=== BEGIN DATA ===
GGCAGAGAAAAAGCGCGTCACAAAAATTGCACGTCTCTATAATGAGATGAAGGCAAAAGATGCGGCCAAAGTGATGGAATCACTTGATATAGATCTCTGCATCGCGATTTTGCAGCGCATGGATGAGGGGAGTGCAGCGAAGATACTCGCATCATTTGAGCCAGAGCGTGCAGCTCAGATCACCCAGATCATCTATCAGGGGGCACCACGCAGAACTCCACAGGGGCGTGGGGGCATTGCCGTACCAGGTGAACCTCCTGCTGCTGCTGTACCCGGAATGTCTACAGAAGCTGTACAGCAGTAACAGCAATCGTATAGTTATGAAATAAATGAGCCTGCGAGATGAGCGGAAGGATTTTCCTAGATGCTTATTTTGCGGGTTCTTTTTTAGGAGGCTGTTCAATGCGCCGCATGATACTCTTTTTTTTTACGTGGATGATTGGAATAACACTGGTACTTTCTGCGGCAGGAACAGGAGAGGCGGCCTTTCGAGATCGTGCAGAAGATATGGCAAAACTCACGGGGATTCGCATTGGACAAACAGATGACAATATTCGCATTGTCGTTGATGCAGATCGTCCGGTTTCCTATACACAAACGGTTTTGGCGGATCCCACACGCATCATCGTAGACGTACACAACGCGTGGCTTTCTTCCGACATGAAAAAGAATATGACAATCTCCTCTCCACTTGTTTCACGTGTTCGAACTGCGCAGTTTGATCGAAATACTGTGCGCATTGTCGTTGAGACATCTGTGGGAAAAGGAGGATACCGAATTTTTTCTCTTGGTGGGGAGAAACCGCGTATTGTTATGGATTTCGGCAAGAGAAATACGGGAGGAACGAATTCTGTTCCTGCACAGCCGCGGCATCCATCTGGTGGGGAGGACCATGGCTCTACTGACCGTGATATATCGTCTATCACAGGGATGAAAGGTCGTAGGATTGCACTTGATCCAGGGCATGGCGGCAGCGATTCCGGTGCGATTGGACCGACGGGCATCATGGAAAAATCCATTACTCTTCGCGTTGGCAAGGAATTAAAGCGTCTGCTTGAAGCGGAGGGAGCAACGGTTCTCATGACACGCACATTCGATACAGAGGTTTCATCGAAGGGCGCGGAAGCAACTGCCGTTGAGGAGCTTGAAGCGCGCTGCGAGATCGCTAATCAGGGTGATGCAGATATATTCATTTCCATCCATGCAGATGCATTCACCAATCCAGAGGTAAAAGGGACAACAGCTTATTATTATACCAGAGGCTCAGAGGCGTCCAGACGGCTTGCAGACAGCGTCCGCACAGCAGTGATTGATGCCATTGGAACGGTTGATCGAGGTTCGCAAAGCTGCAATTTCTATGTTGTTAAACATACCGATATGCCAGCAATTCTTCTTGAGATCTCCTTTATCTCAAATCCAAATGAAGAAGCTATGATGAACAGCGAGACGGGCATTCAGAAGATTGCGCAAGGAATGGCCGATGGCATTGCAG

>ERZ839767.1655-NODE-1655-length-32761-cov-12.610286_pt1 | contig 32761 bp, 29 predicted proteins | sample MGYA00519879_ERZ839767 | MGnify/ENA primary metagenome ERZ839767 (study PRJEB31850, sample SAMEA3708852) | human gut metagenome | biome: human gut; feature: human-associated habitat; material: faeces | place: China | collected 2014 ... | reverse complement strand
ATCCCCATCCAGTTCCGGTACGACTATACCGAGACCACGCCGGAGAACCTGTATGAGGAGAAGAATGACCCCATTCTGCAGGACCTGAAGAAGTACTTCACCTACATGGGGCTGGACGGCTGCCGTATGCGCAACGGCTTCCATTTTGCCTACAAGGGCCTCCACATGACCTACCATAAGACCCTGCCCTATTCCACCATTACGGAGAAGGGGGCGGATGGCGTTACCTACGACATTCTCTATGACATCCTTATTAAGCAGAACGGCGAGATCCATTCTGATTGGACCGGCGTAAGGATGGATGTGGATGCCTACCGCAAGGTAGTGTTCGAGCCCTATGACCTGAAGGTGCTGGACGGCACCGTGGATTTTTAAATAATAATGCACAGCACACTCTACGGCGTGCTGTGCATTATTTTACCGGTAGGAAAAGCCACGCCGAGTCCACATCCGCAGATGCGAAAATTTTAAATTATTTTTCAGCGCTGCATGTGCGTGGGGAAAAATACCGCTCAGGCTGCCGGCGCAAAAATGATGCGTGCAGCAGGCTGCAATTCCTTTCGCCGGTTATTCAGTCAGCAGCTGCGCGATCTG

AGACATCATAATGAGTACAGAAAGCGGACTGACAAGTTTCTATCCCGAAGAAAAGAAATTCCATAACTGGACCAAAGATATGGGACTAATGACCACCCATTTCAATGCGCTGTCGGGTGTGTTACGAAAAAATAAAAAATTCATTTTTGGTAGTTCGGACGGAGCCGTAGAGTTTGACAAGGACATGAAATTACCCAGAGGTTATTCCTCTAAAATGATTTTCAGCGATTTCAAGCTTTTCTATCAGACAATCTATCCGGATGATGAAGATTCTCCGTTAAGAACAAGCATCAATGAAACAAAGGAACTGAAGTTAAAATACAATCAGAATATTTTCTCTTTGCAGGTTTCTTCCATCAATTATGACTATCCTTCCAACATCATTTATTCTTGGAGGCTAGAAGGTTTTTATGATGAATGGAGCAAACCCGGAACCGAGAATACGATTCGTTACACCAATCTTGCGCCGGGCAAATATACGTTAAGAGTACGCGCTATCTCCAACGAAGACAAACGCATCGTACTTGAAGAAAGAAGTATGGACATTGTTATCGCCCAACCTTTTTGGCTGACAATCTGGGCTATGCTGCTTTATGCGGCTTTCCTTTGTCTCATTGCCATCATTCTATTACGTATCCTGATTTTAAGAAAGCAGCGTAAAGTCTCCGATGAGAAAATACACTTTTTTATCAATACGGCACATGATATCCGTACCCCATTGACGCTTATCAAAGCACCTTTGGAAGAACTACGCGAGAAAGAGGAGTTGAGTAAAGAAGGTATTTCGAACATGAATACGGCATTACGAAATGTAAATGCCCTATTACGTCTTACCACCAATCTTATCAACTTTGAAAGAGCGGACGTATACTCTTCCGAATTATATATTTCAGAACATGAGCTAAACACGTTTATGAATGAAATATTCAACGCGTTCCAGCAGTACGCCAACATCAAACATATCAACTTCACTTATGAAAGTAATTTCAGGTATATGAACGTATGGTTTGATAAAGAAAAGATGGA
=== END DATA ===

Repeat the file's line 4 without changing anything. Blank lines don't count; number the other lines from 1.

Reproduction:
AGACATCATAATGAGTACAGAAAGCGGACTGACAAGTTTCTATCCCGAAGAAAAGAAATTCCATAACTGGACCAAAGATATGGGACTAATGACCACCCATTTCAATGCGCTGTCGGGTGTGTTACGAAAAAATAAAAAATTCATTTTTGGTAGTTCGGACGGAGCCGTAGAGTTTGACAAGGACATGAAATTACCCAGAGGTTATTCCTCTAAAATGATTTTCAGCGATTTCAAGCTTTTCTATCAGACAATCTATCCGGATGATGAAGATTCTCCGTTAAGAACAAGCATCAATGAAACAAAGGAACTGAAGTTAAAATACAATCAGAATATTTTCTCTTTGCAGGTTTCTTCCATCAATTATGACTATCCTTCCAACATCATTTATTCTTGGAGGCTAGAAGGTTTTTATGATGAATGGAGCAAACCCGGAACCGAGAATACGATTCGTTACACCAATCTTGCGCCGGGCAAATATACGTTAAGAGTACGCGCTATCTCCAACGAAGACAAACGCATCGTACTTGAAGAAAGAAGTATGGACATTGTTATCGCCCAACCTTTTTGGCTGACAATCTGGGCTATGCTGCTTTATGCGGCTTTCCTTTGTCTCATTGCCATCATTCTATTACGTATCCTGATTTTAAGAAAGCAGCGTAAAGTCTCCGATGAGAAAATACACTTTTTTATCAATACGGCACATGATATCCGTACCCCATTGACGCTTATCAAAGCACCTTTGGAAGAACTACGCGAGAAAGAGGAGTTGAGTAAAGAAGGTATTTCGAACATGAATACGGCATTACGAAATGTAAATGCCCTATTACGTCTTACCACCAATCTTATCAACTTTGAAAGAGCGGACGTATACTCTTCCGAATTATATATTTCAGAACATGAGCTAAACACGTTTATGAATGAAATATTCAACGCGTTCCAGCAGTACGCCAACATCAAACATATCAACTTCACTTATGAAAGTAATTTCAGGTATATGAACGTATGGTTTGATAAAGAAAAGATGGA